Archbishop Gänswein wrote the preface and presided over its presentation, which took place just a week before my presentation of my double portrait. At the book’s presentation, His Excellency said something that moved me greatly: that each time he’d read the book he’d discovered a new message.

I’d presented an album with my original illustrations to Pope Benedict XVI on Easter Monday 2012 at Castel Gandolfo, of course, because that’s where the story takes place. Although very tired from his recent trip to Cuba and the Easter celebrations, Pope Benedict was very pleased. Afterward, Archbishop Gänswein told me that he hadn’t seen the Holy Father so relaxed and joyful in a long time.

You’ve also written a screenplay. When and where will it be shown?

Tsarkova: It was performed at a festival called Arte e Fede (“Art and Faith”) last May in Orvieto, where I also first presented the book. I’ve also received a proposal to turn it into a cartoon.

Are you writing another book?

Tsarkova: Yes, another fable loosely based on St. Francis of Assisi in honor of Pope Francis. It’s much longer than The Mystery of the Little Pool. I’m writing it in Russian. It’s a work-in-progress so I don’t want to say anything more.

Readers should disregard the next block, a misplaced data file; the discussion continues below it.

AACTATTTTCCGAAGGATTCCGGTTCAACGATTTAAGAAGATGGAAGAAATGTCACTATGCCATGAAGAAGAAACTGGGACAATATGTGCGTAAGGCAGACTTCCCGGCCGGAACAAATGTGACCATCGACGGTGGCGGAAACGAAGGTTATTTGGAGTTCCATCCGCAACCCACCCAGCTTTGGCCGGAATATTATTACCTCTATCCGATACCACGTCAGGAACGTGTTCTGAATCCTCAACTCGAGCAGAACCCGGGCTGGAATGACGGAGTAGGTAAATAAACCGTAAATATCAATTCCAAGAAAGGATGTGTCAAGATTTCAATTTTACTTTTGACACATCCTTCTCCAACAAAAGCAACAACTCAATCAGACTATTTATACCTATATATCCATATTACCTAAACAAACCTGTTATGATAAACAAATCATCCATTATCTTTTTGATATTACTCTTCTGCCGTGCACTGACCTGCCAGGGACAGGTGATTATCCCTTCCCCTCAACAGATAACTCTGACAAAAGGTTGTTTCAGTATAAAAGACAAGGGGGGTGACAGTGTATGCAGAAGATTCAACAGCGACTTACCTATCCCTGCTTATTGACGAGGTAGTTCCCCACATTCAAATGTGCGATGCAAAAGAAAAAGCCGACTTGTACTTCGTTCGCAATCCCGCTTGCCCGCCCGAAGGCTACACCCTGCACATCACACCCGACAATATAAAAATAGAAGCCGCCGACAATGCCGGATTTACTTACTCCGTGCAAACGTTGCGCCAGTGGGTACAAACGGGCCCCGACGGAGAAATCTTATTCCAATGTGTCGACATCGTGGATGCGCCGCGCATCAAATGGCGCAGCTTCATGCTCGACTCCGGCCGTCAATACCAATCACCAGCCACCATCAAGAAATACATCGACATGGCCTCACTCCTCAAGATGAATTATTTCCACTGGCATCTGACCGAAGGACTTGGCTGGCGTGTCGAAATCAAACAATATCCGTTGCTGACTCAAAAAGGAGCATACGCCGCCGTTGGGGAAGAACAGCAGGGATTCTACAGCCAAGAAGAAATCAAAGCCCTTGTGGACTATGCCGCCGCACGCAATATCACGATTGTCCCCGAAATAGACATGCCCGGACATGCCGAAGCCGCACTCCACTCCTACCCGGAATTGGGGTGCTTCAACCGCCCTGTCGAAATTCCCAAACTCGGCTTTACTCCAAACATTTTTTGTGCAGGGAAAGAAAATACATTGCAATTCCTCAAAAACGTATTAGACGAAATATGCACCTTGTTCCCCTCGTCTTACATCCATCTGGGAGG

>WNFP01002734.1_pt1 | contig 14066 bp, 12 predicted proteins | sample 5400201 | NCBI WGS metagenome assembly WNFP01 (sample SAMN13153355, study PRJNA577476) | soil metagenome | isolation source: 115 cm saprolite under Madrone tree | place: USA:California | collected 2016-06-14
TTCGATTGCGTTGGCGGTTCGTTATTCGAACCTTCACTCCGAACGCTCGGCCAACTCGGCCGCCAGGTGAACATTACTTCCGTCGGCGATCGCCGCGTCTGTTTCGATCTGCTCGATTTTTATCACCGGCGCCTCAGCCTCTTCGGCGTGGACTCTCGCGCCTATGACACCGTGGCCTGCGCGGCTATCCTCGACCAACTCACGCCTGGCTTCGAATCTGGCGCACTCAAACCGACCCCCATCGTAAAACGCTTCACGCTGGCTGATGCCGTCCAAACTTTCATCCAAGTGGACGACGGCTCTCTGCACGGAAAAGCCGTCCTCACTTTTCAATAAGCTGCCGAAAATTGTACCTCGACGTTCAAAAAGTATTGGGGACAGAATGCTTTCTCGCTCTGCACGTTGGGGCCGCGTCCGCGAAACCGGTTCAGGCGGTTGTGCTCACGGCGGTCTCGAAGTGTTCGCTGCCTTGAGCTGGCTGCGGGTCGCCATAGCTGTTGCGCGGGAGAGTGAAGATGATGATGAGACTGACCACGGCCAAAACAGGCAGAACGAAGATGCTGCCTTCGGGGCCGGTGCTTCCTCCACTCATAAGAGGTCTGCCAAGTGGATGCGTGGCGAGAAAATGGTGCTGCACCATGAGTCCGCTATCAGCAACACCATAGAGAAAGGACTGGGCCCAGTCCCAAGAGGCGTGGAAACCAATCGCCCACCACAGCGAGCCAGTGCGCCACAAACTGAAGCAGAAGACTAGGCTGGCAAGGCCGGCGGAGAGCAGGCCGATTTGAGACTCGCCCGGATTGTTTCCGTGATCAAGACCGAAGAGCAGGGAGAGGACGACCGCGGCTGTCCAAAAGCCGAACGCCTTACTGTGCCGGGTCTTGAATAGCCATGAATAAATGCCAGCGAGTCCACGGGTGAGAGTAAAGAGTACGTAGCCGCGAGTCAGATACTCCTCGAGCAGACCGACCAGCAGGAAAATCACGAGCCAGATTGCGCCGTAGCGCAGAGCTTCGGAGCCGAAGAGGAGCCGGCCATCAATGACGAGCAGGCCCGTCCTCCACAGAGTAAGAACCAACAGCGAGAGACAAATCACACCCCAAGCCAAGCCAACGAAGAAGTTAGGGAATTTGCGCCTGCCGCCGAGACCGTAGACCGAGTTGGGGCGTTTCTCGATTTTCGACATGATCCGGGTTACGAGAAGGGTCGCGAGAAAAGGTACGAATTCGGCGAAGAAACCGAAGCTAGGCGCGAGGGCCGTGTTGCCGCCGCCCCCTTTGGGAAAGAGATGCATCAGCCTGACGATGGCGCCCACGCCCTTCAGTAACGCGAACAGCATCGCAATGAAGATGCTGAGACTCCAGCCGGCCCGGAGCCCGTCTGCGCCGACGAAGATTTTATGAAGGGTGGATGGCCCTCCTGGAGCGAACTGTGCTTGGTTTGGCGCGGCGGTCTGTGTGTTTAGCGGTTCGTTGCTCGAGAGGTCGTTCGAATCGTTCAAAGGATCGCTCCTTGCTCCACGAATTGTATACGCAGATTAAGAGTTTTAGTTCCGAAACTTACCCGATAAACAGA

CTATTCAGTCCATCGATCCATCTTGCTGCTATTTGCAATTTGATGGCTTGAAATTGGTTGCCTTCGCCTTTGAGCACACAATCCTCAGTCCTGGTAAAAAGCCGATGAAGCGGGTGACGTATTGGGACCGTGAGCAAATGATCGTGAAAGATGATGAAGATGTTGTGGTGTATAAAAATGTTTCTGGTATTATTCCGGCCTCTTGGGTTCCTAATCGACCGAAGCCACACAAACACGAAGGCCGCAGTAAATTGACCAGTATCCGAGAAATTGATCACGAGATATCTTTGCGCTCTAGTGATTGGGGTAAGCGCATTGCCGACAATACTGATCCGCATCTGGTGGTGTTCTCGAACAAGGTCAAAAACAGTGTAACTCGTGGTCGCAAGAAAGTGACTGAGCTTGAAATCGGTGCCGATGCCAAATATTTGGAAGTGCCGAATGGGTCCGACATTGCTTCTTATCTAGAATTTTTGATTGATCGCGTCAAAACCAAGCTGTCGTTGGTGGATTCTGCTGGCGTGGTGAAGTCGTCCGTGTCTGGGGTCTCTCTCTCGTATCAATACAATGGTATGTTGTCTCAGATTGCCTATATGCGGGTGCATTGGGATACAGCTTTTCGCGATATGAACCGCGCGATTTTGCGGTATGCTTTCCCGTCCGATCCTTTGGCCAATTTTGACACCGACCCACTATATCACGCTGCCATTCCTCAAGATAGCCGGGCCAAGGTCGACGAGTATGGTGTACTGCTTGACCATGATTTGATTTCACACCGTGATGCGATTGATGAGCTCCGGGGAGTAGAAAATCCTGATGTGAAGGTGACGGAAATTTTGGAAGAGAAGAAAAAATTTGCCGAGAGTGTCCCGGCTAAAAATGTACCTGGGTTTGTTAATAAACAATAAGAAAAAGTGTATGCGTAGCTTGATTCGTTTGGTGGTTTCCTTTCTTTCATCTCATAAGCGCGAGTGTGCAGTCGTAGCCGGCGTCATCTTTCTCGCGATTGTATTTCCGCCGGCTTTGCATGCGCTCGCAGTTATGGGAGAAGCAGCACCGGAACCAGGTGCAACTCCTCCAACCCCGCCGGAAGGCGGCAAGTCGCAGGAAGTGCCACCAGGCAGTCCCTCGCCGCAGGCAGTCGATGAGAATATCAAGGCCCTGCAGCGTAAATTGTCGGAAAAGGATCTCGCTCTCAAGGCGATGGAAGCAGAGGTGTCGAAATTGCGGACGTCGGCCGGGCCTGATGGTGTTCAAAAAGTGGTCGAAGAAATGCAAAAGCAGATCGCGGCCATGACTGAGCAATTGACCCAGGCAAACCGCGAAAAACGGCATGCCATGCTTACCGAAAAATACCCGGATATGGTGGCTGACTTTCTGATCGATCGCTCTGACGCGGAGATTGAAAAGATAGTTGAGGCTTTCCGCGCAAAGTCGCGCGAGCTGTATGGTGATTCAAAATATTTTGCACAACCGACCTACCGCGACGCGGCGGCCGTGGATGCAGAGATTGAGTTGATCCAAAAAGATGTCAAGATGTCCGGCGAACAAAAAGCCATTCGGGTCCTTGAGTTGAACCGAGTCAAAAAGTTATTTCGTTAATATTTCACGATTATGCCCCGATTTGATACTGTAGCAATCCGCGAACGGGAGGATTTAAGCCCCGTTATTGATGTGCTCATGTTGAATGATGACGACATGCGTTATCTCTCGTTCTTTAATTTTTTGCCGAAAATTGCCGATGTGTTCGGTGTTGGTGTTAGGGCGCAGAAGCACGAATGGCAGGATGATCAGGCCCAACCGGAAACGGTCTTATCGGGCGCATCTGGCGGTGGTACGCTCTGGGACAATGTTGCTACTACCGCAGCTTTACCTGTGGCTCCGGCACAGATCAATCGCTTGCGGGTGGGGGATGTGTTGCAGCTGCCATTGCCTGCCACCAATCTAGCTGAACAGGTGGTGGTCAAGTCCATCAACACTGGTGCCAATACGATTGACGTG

Your website www.nataliatsarkova.net includes many of your works of art not in your brochure, but still in your collection. Are any for sale?

Tsarkova: Yes, maybe, but some are so much part of my life that it would be hard for me to part with them.

How can someone commission a painting from you?

Tsarkova: Through my website, but I seldom do private commissions except official portraits.

(Lucy Gordan published another ITV interview, “Natalia Tsarkova: There’s a Light Inside the Holy Father,” in April 2005.)

Facebook Comments

By | 2014-02-01T00:36:03+00:00 Feb 1st, 2014|Categories: Interview|Tags: |
Save & Share Cart
Your Shopping Cart will be saved and you'll be given a link. You, or anyone with the link, can use it to retrieve your Cart at any time.
Back Save & Share Cart
Your Shopping Cart will be saved with Product pictures and information, and Cart Totals. Then send it to yourself, or a friend, with a link to retrieve it at any time.
Your cart email sent successfully :)